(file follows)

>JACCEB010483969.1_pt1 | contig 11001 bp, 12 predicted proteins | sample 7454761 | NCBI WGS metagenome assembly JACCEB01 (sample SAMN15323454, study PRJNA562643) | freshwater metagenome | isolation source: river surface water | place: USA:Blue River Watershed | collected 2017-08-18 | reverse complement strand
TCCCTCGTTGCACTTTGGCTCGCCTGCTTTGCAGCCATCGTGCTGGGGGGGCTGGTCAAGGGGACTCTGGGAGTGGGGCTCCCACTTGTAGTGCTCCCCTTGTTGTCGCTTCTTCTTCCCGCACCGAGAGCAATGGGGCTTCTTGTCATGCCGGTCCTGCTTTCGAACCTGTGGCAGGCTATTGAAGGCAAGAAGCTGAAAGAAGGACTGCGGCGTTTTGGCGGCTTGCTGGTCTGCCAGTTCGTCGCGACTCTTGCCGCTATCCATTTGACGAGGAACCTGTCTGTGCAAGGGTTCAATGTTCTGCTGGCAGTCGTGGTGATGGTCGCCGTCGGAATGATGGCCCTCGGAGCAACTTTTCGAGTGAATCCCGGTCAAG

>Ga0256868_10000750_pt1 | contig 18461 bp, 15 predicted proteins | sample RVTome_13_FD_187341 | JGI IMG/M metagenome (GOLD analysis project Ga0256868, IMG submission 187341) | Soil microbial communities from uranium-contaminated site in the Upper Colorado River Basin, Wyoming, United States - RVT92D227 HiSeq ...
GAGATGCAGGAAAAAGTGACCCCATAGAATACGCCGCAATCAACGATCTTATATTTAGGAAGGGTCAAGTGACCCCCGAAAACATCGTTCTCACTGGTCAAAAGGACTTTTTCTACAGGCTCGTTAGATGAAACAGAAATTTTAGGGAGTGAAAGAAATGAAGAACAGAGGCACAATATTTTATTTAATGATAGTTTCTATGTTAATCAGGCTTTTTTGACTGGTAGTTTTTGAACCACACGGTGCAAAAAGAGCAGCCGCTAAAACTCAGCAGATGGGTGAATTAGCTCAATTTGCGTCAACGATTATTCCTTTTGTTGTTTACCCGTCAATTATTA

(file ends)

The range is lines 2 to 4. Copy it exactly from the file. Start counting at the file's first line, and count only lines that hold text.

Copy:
TCCCTCGTTGCACTTTGGCTCGCCTGCTTTGCAGCCATCGTGCTGGGGGGGCTGGTCAAGGGGACTCTGGGAGTGGGGCTCCCACTTGTAGTGCTCCCCTTGTTGTCGCTTCTTCTTCCCGCACCGAGAGCAATGGGGCTTCTTGTCATGCCGGTCCTGCTTTCGAACCTGTGGCAGGCTATTGAAGGCAAGAAGCTGAAAGAAGGACTGCGGCGTTTTGGCGGCTTGCTGGTCTGCCAGTTCGTCGCGACTCTTGCCGCTATCCATTTGACGAGGAACCTGTCTGTGCAAGGGTTCAATGTTCTGCTGGCAGTCGTGGTGATGGTCGCCGTCGGAATGATGGCCCTCGGAGCAACTTTTCGAGTGAATCCCGGTCAAG

>Ga0256868_10000750_pt1 | contig 18461 bp, 15 predicted proteins | sample RVTome_13_FD_187341 | JGI IMG/M metagenome (GOLD analysis project Ga0256868, IMG submission 187341) | Soil microbial communities from uranium-contaminated site in the Upper Colorado River Basin, Wyoming, United States - RVT92D227 HiSeq ...
GAGATGCAGGAAAAAGTGACCCCATAGAATACGCCGCAATCAACGATCTTATATTTAGGAAGGGTCAAGTGACCCCCGAAAACATCGTTCTCACTGGTCAAAAGGACTTTTTCTACAGGCTCGTTAGATGAAACAGAAATTTTAGGGAGTGAAAGAAATGAAGAACAGAGGCACAATATTTTATTTAATGATAGTTTCTATGTTAATCAGGCTTTTTTGACTGGTAGTTTTTGAACCACACGGTGCAAAAAGAGCAGCCGCTAAAACTCAGCAGATGGGTGAATTAGCTCAATTTGCGTCAACGATTATTCCTTTTGTTGTTTACCCGTCAATTATTA